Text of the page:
J. Horvath and V. Dolnk

Electrophoresis 2001, 22, 644655

Figure 1. Principle of highspeed determination of EOF. Reprinted from [11], with permission.

three-dimensional sieving matrix for separation of various biomolecules in CE. No separate coating process is necessary. In some cases, however, obtaining a reproducible surface coating requires that the capillary surface be reactivated after every run or after a brief period of consecutive runs. Numerous natural and synthetic, charged and neutral polymers have been tried in the pursuit of the best dynamic coating. Novel polymers have been synthesized and various coating methods have been developed for different types of analytes. Neutral polymers are used most often, as they eliminate electrostatic interactions between the analyte and the capillary wall. Charged surface coatings were developed for specific separation problems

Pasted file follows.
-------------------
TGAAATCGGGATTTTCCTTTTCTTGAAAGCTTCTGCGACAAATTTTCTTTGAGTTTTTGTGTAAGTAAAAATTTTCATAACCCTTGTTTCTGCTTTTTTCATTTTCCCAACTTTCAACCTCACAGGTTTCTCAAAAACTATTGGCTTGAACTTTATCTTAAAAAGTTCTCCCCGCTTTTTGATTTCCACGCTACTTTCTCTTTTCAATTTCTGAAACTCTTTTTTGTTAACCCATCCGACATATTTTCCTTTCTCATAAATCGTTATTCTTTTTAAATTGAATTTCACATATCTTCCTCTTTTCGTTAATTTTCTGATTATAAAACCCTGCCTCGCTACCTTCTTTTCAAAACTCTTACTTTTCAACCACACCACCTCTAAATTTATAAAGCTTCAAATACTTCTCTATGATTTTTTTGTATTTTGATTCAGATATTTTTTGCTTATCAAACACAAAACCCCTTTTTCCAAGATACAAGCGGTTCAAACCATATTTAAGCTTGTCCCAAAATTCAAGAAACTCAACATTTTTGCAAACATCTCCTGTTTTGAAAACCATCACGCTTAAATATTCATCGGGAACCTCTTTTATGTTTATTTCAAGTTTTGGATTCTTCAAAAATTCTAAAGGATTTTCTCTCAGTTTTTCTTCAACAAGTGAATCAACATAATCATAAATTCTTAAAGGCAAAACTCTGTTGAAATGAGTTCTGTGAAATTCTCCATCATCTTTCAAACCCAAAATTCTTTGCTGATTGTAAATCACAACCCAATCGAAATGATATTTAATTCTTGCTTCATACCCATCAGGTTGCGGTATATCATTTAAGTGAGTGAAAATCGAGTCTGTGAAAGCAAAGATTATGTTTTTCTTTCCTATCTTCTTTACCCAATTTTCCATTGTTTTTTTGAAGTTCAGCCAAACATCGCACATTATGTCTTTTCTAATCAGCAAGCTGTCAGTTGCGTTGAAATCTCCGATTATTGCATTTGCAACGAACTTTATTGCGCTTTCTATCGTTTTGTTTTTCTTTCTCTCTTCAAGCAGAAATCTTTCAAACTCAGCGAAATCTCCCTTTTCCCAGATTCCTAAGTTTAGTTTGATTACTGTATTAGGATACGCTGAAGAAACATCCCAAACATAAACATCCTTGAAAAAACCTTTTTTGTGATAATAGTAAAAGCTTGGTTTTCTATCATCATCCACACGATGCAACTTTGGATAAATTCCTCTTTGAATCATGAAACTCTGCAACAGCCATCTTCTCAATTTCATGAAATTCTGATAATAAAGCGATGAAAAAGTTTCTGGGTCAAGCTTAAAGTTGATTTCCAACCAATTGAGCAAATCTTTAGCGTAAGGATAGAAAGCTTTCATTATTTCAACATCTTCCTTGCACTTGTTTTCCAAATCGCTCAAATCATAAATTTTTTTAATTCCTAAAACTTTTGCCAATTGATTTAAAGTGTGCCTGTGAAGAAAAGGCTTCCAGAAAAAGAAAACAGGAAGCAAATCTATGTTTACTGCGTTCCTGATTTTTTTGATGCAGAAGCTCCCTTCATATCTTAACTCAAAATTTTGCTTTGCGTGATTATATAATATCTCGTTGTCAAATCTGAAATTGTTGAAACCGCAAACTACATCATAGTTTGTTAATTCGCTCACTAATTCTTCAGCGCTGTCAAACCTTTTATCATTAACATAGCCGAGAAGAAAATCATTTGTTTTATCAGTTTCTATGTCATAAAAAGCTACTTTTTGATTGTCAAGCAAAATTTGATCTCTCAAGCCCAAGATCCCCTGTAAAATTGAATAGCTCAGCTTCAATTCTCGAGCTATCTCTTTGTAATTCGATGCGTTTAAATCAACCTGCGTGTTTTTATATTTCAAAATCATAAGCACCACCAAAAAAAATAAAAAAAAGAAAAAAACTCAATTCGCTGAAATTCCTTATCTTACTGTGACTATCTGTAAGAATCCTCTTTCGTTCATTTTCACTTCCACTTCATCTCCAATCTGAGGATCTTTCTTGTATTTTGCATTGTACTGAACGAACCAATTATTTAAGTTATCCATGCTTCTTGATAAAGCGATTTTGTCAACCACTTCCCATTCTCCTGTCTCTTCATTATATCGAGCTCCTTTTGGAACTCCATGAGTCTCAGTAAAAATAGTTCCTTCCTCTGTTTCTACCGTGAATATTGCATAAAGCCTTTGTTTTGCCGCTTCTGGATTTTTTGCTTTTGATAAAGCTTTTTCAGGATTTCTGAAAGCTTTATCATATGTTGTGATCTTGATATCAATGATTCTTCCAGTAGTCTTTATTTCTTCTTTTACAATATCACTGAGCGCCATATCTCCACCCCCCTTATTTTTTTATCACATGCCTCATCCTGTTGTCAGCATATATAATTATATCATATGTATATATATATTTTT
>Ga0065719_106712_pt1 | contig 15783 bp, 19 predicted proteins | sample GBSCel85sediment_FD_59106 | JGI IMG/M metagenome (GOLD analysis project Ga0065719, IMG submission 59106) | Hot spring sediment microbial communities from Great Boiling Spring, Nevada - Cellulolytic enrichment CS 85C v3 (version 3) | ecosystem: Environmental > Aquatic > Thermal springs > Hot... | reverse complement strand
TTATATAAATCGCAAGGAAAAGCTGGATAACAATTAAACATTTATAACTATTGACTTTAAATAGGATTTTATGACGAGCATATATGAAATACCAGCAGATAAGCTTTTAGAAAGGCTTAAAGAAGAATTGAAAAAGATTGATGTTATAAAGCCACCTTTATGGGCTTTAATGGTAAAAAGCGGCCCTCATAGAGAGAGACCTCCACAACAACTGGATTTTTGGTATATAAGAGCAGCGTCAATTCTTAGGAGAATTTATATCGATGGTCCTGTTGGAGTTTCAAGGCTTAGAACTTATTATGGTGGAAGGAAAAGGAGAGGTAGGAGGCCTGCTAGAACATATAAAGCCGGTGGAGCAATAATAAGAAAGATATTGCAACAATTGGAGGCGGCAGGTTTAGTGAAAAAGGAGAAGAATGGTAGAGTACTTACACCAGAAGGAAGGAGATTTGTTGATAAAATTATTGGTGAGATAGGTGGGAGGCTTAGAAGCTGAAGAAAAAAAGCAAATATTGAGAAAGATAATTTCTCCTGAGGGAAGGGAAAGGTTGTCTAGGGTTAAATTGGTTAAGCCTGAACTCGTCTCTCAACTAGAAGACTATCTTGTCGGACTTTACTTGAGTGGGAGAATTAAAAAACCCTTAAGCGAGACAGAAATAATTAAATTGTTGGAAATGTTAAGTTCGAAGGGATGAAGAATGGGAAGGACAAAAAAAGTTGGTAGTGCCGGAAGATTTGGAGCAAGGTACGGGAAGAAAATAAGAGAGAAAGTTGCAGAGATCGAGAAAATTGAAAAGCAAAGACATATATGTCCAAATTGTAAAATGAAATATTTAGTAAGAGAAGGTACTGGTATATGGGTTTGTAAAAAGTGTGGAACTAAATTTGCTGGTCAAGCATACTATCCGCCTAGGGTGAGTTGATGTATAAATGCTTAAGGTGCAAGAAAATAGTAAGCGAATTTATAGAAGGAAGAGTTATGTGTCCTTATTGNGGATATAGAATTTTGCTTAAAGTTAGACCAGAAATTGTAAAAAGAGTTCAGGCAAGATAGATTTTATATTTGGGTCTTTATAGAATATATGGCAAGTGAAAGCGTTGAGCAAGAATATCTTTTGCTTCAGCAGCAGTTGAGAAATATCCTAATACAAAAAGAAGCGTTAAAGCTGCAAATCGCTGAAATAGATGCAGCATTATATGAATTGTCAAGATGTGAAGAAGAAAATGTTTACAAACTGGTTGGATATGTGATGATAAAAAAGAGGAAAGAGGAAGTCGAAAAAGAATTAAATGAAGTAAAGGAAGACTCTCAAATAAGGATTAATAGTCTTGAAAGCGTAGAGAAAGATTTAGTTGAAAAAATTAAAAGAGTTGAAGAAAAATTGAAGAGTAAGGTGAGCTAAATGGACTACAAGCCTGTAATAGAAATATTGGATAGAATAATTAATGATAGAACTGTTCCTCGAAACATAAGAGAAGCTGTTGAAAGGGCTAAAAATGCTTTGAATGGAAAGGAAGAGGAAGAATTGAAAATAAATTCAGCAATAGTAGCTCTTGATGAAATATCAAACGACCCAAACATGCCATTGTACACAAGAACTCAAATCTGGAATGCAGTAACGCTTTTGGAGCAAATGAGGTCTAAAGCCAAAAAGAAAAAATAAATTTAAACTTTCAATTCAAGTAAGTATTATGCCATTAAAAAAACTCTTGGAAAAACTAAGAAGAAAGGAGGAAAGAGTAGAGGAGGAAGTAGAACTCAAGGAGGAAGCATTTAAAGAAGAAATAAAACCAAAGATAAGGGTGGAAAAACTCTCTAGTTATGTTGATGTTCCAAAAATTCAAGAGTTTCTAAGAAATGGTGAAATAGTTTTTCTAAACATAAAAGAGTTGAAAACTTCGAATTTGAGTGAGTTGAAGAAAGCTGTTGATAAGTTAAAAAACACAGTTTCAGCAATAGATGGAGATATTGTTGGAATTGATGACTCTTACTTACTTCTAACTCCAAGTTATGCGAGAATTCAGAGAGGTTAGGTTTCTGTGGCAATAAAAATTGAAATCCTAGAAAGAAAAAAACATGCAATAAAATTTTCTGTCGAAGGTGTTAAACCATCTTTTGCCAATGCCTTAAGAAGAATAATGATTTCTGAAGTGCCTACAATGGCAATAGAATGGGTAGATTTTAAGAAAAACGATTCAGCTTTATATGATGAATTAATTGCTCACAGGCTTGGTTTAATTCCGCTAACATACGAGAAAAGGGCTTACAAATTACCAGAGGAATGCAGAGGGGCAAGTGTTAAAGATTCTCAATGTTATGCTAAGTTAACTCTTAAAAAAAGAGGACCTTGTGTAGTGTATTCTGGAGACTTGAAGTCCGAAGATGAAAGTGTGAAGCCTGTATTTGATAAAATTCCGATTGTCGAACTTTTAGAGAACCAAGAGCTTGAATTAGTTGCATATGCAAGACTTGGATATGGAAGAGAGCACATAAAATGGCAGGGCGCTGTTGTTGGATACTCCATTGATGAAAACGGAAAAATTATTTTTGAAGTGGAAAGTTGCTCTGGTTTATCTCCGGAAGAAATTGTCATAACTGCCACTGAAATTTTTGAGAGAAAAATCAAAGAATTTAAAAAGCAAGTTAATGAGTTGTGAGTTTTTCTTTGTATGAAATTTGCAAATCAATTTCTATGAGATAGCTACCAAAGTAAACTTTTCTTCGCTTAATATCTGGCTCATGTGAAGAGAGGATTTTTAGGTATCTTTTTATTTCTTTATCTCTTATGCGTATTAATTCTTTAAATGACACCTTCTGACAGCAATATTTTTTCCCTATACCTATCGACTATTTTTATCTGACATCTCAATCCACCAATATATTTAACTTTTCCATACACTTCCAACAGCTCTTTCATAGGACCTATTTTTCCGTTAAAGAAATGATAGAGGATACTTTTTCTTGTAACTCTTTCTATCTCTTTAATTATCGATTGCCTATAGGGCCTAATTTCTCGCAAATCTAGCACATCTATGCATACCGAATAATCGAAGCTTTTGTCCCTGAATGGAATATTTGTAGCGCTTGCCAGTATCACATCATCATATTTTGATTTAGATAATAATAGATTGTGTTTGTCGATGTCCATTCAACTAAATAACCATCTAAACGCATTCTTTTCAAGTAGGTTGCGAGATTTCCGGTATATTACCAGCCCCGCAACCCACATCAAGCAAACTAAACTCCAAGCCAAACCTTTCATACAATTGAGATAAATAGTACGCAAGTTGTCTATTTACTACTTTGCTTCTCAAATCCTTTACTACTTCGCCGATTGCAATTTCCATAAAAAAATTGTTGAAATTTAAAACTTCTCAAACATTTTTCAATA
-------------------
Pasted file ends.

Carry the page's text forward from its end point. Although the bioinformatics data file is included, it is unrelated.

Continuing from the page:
such as fast separation, reversed EOF, and separation of complex analyte mixtures.

4.1 Polymeric surfactants

Adding a small amount of polymeric surfactant to the running buffer is a very simple, easy way to achieve dynamic coating on the capillary surface. Poly(n-undecyl-a-D-glucopyranoside) (PUG), a novel, nonionic micelle polymer, provides baseline separation of seven tricyclic antidepressants [17]. Polyoxyethylene ether (Brij-35), a well-known nonionic surfactant, is also a powerful tool for taxonomic investigations [18].

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4.2 Charged polymers